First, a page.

We took that sketch and worked together to create a product storyboard. This outlined the structure and important elements for every screen in the NDAP prototype.
Prototype, test and iterate
In just one day, our designers took the sprint sketches and transformed them into a high-fidelity, interactive prototype.
We then tested the prototype with a group of researchers, which was the first audience that NDAP wanted to target.
We were excited to hear that we were on the right track. Users loved how clean the interface was, compared to other cluttered data sites. They also raved about the navigation structure and ability to merge data sets.
They also pointed out some things that weren't working. For example, we had prioritized the search bar, but it turned out the users preferred searching for data sets by sector, indicator or source. Users also asked for more complex versions of features we had intentionally simplified, such as data queries and visualizations.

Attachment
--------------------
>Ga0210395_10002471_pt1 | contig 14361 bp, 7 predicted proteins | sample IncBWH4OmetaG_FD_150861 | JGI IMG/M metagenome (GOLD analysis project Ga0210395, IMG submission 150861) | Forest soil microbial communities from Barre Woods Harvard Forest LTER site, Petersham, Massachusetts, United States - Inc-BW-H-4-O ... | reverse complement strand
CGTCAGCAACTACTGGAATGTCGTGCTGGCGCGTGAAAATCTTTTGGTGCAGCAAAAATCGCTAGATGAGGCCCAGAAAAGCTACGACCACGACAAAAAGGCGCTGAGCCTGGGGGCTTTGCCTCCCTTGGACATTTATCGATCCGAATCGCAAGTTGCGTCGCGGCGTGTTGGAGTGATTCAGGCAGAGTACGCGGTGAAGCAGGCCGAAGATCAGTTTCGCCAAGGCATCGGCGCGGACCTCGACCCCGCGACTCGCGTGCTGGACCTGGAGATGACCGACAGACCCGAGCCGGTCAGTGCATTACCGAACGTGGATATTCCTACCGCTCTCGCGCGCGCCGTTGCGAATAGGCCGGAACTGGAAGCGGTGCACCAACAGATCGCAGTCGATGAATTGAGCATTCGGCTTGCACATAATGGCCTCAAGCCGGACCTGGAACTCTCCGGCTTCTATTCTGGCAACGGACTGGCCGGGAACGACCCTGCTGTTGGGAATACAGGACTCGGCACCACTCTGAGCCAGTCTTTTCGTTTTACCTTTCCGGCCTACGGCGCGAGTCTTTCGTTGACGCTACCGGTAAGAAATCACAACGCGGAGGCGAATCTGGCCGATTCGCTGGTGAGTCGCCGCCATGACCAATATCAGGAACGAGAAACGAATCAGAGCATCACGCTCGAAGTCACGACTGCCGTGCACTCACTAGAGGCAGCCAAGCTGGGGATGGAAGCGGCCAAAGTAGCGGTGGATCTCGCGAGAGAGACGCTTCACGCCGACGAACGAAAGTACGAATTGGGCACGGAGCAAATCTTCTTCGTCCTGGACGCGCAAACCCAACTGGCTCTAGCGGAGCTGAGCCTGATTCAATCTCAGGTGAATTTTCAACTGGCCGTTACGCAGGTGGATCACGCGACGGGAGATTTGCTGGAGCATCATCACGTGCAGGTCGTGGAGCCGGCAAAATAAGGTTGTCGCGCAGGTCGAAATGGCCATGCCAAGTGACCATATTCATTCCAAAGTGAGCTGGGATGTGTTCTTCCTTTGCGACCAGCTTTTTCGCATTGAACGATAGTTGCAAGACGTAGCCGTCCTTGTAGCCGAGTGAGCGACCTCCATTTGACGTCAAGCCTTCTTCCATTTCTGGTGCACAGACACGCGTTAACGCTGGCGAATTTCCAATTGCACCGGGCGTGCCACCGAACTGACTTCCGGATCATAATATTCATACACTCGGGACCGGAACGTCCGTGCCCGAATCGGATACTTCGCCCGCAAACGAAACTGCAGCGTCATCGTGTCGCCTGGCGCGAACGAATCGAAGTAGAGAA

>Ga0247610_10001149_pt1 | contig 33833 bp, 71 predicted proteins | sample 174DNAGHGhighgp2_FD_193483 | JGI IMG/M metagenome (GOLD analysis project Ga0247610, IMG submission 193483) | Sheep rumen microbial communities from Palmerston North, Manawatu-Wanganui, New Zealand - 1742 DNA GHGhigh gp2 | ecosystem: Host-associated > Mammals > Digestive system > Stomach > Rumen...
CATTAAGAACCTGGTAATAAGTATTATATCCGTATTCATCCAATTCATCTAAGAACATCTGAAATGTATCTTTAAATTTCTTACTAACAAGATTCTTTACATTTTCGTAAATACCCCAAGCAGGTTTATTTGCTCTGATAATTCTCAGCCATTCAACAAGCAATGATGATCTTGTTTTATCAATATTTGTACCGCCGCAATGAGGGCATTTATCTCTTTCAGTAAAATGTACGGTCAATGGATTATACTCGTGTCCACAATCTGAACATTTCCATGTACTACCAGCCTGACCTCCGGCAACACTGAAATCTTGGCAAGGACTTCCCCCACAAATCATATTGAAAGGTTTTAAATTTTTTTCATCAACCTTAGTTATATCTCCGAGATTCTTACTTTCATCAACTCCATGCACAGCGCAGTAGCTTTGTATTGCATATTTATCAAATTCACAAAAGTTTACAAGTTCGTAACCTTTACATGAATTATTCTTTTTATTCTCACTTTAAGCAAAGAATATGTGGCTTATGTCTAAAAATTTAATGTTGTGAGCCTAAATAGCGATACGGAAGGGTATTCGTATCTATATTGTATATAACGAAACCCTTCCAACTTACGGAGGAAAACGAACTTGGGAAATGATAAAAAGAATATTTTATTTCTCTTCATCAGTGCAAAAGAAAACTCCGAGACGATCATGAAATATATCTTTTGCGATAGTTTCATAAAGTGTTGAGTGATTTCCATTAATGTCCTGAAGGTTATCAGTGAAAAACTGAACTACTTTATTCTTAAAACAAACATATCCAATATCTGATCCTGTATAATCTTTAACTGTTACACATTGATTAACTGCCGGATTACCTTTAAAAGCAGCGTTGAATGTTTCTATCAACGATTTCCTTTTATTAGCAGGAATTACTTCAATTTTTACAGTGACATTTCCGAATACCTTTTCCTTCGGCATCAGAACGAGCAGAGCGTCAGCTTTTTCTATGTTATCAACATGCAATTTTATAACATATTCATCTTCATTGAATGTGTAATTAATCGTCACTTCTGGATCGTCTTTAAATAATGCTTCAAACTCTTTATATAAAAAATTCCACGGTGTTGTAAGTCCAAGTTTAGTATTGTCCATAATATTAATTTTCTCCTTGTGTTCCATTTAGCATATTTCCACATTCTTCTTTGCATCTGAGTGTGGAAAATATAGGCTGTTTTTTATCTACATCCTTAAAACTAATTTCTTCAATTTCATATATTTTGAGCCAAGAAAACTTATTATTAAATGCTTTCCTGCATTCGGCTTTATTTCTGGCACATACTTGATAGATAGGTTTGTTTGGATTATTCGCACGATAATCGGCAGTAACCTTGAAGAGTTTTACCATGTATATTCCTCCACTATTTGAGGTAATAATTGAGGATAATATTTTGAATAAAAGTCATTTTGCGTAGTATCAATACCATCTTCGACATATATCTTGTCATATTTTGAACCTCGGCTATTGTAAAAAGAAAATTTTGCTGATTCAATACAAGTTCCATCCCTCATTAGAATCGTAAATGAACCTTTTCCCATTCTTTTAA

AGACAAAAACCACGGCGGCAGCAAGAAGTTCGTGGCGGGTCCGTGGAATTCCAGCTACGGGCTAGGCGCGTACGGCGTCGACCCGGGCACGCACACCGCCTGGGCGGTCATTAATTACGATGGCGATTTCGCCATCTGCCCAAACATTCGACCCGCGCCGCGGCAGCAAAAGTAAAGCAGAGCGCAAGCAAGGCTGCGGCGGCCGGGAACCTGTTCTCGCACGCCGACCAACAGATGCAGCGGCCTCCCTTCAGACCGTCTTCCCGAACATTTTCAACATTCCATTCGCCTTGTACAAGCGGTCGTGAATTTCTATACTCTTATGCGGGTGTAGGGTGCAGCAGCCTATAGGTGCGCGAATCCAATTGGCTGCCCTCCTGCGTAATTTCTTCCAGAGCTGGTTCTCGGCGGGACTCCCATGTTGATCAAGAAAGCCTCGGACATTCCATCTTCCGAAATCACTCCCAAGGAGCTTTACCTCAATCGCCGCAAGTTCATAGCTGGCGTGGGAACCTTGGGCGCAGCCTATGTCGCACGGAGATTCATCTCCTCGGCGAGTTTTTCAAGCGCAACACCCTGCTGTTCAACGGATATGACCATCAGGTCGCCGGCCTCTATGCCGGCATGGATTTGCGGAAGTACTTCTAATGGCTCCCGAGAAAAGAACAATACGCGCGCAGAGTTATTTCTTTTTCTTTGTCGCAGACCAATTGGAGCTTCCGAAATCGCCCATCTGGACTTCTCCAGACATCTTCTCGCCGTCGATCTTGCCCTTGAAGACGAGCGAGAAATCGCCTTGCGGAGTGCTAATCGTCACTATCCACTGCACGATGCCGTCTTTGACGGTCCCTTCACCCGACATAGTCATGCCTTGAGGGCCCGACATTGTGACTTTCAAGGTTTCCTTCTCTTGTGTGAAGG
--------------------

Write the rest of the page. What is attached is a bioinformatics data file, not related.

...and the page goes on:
That's the beauty of Design Sprints. We could figure out what users actually wanted in just a week, rather than after months of development.
Moving into development
With a detailed prototype in their hands, NITI Aayog was able to quickly create an RFP, onboard a development partner (OTSI), and start building NDAP.
At this point, we started working on two parallel tracks. On one side, development team started preparing for the product backend, data integrations and developing core workflows, Parallel started the second phase of engagement with a goal of doing a detailed design execution on the project to create high fidelity visual designs, flesh out workflows for all important use-cases and run another round of testing with both policy and research users.
From a prototype to a live design
Once development started, more challenges and questions started to emerge. Many new features had been proposed, and we needed to decide which solutions were actually important and which were leading to feature bloat. It was time to go deeper, flesh out designs for different use cases and scenarios, and further improve the visual design.